2. Very Common..? Wait.. 🤔
    5million people in the US have it, but their are over 350million in the US…So thats only 1.4%. That seems rare to me..? 🤷‍♂️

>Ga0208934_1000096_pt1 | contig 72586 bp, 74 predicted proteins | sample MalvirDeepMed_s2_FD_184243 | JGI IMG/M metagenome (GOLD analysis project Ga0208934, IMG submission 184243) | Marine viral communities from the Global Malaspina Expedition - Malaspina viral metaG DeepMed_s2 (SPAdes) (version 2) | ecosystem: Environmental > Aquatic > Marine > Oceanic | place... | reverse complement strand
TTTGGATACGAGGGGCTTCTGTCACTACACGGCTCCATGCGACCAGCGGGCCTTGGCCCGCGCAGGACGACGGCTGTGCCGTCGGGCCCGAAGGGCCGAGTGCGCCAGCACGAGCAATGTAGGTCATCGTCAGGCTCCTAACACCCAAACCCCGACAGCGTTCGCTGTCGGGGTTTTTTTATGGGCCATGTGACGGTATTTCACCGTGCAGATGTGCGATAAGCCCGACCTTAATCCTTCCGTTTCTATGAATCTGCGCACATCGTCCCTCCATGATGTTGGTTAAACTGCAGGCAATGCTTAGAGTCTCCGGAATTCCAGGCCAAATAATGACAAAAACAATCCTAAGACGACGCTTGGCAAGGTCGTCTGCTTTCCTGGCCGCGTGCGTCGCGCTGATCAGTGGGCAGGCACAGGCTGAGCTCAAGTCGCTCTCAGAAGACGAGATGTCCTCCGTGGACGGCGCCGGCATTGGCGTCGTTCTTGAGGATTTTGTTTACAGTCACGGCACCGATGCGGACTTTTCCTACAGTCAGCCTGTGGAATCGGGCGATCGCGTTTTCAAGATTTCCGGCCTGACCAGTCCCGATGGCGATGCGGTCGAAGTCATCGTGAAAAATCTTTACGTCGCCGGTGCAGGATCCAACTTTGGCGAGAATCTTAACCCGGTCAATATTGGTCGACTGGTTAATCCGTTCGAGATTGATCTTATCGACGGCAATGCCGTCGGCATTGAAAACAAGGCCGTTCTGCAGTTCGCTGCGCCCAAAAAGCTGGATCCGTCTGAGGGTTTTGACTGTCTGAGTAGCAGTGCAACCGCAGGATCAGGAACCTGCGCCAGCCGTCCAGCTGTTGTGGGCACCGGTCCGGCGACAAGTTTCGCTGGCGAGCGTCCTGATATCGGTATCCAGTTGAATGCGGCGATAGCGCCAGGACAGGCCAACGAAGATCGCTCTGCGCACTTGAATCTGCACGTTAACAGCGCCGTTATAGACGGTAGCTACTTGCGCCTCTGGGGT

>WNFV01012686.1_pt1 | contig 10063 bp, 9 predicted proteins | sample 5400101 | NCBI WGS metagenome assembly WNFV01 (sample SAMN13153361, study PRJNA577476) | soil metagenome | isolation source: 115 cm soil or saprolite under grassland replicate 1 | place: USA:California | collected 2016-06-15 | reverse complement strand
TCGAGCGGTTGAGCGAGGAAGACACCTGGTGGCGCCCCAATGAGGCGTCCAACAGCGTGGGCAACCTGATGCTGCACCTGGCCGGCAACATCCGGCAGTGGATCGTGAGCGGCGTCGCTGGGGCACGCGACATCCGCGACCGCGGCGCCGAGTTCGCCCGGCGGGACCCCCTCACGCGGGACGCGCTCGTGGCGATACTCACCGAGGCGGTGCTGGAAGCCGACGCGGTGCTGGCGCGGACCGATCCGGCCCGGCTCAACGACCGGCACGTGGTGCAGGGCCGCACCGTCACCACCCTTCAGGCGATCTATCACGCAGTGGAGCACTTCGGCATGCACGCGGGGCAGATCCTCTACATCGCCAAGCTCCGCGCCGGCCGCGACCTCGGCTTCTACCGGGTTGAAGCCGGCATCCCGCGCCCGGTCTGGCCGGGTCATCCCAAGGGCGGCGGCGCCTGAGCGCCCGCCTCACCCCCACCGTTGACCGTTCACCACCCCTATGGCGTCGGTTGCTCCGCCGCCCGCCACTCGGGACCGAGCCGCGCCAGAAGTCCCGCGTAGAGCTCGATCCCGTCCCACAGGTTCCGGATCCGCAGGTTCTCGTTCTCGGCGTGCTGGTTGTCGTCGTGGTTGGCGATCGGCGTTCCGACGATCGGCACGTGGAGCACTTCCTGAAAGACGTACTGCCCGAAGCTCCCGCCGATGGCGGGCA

3. Although Dr. Calkins does not directly state that Afib is a heart problem, he is a Cardiologist. What is wrong with that? Stating that atrial fibrillation (Afib) is a heart problem, specifically when referring to a person with an otherwise healthy heart, is like stating that Parkinson’s disease is a hand problem. That’s clearly wrong. Would Parkinson’s specialists be Orthopedic surgeons? No. Would Parkinson’s specialists operate on the patient’s hands to stop them trembling? No. That’s the problem with healthy heart afib treatment and research by Cardiologists. Afib is actually a problem of the Autonomic Nervous System (ANS), not the heart. Therefore, Afib specialty belongs with ANS specialists. Until the problem is focused upon by the right specialists and researchers, new treatments for the problem will still focus on tinkering with the heart. Catheter ablation and pacemaker insertion damage the heart. That’s barbaric, misconceived, is usually not very effective, and can seriously shorten the lifespan of the patient. That makes zero sense. Moreover, in the for-profit medical system in the United States, being branded with a heart problem is to render a person uninsurable or highly expensive to insure. Doctors and medical billing and coders brand you with heart disease if you have Afib. That’s tantamount to an injustice. Nervous system specialists are starting to focus on Afib as originating in the hypothalamus in the brain, part of the command center for the ANS. Because we are starting to discover the complexity of communication between the heart, organs and brain, especially by way of the vagus nerve, locating the origin of the afib may be very complex. DLC; Albuquerque, NM; 18 January, 2019.